The Russian government says that it is not contemplating a new mobilization for the entrenched invasion of Ukraine, but at the same time it is paving the way to swell the ranks of its army. The Russian Ministry of Defense wants to have as many civilians as possible at its disposal and from the end of next year it will exclude “those diseases that do not have a significant impact on the military capacity” as a reason to avoid conscription. Which diseases that includes is not specified. In line with the same objective, President Vladimir Putin has decreed an increase in the theoretical personnel of the Russian Armed Forces — figures that do not necessarily correspond to the actual number of active troops — to 2.2 million.
Casualties and fatigue are building up on the front and Russia will need more men if the war drags on, as the Kremlin foresees, while warning of an increase in “threats against Russia” linked to the “special military operation and the ongoing expansion of NATO.” Moscow asserts that the initial objectives of the war have not changed.
“The special military operation will continue. Our economy has adapted and guarantees the necessary regime to continue it,” Putin’s spokesman Dmitry Peskov warned Monday, after suggesting that the Kremlin is waiting for the West to abandon Kyiv to its fate. “It is clear that it is becoming more and more difficult for them to allocate money to Ukraine,” Peskov said.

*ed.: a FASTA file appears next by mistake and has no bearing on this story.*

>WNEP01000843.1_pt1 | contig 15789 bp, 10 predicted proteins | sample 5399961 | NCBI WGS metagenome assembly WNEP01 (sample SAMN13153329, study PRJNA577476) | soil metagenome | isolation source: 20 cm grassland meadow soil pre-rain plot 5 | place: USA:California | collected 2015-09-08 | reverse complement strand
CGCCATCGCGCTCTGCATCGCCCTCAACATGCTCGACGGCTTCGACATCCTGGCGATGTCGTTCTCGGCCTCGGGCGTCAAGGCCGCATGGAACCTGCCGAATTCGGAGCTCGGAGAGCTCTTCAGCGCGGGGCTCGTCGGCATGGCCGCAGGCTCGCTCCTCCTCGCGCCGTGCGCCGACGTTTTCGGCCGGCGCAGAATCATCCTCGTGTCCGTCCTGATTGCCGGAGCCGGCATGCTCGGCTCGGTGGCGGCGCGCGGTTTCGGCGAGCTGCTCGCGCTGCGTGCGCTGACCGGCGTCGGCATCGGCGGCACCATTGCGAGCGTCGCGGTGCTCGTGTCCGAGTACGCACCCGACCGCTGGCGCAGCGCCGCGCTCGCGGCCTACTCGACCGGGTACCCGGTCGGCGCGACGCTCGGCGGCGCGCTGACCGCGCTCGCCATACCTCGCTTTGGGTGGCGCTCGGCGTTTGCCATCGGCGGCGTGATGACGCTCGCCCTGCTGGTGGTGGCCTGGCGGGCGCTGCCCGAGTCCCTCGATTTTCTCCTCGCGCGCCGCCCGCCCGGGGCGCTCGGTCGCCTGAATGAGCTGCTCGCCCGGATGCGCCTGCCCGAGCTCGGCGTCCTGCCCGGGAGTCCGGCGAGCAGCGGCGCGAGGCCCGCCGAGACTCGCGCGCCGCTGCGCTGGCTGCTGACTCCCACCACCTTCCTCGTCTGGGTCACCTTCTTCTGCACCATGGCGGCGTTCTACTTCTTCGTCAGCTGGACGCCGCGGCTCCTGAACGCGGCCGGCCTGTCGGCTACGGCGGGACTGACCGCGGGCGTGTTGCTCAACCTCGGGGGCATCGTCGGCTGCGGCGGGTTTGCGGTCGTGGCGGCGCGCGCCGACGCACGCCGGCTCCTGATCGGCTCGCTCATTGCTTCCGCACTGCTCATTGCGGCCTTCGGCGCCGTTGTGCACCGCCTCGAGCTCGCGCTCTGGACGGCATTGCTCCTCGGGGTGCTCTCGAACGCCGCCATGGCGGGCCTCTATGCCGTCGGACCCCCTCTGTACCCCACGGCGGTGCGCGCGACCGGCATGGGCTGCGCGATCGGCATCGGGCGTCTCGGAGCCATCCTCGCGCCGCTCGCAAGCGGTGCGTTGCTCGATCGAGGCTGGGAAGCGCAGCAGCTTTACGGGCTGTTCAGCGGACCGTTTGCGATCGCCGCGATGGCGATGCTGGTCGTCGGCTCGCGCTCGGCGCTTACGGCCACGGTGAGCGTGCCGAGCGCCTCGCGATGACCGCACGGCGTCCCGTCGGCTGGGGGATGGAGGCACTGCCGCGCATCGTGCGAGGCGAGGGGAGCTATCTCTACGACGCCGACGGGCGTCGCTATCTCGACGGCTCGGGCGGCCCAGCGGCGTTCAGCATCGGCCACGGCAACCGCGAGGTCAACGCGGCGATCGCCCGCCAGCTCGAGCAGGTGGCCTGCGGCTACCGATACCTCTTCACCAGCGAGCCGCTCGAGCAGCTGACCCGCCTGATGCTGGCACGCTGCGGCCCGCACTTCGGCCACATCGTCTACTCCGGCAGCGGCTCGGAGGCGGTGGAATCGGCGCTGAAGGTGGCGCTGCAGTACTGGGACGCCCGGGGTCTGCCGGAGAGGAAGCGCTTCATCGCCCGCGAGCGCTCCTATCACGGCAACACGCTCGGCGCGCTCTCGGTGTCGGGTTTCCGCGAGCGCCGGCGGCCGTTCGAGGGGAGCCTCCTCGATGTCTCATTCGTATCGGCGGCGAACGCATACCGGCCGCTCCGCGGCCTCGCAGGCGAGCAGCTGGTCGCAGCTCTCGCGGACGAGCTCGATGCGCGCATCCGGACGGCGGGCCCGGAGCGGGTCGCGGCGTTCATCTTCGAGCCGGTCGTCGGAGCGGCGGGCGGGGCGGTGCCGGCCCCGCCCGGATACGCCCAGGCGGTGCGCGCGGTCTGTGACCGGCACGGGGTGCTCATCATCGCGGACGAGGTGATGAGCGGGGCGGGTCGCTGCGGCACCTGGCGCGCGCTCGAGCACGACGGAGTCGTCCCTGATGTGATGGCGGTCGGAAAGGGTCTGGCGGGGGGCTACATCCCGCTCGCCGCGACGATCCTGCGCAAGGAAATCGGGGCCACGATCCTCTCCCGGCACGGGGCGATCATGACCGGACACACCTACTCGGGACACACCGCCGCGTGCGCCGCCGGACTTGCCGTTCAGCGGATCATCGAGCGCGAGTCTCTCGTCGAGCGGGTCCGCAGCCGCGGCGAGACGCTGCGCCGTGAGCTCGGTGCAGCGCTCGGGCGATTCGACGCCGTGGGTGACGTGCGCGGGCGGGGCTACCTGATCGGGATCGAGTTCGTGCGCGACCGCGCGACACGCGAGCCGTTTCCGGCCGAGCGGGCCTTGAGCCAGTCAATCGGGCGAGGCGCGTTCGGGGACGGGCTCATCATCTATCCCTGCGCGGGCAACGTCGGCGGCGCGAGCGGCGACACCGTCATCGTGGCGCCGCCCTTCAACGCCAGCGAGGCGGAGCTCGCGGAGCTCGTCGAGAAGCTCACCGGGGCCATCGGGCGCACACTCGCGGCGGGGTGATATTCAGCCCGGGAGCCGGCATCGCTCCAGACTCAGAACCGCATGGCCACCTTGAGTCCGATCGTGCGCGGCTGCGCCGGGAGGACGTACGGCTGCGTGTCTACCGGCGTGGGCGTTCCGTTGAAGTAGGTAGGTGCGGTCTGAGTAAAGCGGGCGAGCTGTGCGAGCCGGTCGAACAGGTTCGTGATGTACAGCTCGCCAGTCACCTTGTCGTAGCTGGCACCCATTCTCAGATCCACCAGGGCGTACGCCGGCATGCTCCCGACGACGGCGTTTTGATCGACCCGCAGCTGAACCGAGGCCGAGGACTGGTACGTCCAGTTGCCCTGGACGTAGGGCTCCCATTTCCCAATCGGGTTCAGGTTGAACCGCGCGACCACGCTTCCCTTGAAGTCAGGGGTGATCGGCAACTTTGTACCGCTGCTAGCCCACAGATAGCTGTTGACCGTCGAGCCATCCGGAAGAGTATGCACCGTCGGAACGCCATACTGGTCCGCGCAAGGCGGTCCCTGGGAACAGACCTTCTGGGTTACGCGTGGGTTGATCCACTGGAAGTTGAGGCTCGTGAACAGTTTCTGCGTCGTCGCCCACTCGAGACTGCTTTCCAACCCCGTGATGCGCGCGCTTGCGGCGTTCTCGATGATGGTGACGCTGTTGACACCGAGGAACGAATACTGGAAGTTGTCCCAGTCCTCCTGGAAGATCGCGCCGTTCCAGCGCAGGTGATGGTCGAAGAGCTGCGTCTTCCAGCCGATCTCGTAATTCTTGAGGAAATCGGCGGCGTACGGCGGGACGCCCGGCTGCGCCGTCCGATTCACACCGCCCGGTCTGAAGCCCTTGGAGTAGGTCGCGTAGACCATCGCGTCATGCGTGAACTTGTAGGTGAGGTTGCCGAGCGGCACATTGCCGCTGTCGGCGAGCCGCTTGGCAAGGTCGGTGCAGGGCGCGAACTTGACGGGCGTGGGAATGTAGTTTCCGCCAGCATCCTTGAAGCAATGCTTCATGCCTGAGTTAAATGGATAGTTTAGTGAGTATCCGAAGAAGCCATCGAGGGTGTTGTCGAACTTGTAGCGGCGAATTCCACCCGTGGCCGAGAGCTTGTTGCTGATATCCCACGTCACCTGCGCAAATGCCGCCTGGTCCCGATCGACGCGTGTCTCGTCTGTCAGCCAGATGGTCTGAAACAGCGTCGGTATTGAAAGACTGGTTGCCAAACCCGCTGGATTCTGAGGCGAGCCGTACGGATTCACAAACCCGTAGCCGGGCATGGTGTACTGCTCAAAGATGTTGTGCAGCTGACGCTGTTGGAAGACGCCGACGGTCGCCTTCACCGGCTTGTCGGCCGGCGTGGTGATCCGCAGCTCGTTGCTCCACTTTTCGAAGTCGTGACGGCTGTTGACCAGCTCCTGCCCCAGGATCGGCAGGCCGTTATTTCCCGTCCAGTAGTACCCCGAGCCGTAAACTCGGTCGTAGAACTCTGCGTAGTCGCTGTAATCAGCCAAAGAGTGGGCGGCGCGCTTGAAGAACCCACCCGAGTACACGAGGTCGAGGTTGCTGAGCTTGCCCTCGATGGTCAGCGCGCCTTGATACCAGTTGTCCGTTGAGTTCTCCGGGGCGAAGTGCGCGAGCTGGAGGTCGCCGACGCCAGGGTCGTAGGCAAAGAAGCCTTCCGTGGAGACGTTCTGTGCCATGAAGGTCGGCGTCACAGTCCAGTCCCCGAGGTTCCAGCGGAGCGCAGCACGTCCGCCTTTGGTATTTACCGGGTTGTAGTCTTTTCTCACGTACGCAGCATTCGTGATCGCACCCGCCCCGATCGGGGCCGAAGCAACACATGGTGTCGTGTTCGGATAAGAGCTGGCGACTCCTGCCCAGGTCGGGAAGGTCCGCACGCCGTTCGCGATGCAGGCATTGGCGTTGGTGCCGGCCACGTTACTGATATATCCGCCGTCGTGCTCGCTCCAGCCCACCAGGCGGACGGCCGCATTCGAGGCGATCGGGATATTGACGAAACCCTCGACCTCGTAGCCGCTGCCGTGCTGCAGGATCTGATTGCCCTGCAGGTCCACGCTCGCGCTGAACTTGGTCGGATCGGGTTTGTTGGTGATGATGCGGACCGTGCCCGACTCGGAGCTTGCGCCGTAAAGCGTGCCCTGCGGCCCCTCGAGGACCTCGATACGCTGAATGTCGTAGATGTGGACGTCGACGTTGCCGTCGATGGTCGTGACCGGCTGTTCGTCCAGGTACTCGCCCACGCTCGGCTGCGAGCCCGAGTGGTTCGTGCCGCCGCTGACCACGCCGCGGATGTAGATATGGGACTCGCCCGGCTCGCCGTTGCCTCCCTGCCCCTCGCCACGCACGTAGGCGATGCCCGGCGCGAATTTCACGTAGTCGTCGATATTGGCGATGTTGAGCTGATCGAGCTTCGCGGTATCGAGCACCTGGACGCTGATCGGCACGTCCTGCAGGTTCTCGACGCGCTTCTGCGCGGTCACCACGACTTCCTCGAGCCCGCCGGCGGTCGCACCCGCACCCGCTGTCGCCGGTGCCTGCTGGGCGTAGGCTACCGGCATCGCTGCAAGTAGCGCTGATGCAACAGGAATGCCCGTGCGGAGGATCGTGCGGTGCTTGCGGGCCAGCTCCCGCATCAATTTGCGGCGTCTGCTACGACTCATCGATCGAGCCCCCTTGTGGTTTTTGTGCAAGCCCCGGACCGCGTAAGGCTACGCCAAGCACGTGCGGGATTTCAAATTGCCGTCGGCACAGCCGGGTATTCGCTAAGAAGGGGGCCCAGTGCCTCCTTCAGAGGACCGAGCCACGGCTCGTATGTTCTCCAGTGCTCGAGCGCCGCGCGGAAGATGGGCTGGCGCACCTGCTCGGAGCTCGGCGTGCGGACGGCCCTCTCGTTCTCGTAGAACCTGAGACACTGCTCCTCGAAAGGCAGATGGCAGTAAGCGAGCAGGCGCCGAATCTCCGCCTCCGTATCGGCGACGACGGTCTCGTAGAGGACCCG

A third of the Russian budget is earmarked for military spending (40% if other security areas are added) and Moscow is not content with the Ukrainian territory it has occupied so far. “We see no reason why our objectives should be revised,” said Foreign Minister Sergey Lavrov last Friday when asked during the Organization for Security and Cooperation in Europe summit about the scarce movement on the front lines.
According to the UK Ministry of Defense, in the last two months during their offensive on Avdiivka, Russian forces have similar or even greater losses than in the battle of Bakhmut at the beginning of the year. Despite this, the Kremlin claims everything is under control. Russian Security Council Deputy Chairman and former president Dmitry Medvedev said this weekend that the military has recruited more than 452,000 people this year. He did not specify whether that figure includes the Defense Ministry-ordered integration, as of July, of mercenaries and volunteers from groups such as Wagner.
Health reasons were among the main arguments of young Russians trying to avoid the first major mobilization in September 2022, when more than 300,000 civilians were called up. The Defense Ministry now notes in its draft decree that it has taken note “of the experience gathered” in Ukraine. That conscription was chaotic and there were thousands of complaints from those who had been enlisted. Although Putin and Defense Minister Sergei Shoigu stated that only those with military experience who were part of the reserve would be called up, the mobilization decree did not specify this and there were cases in the recruitment centers where attempts were made to force civilians to serve in Ukraine despite them having a medical certificate that should have exempted them.
Proposal to extend military service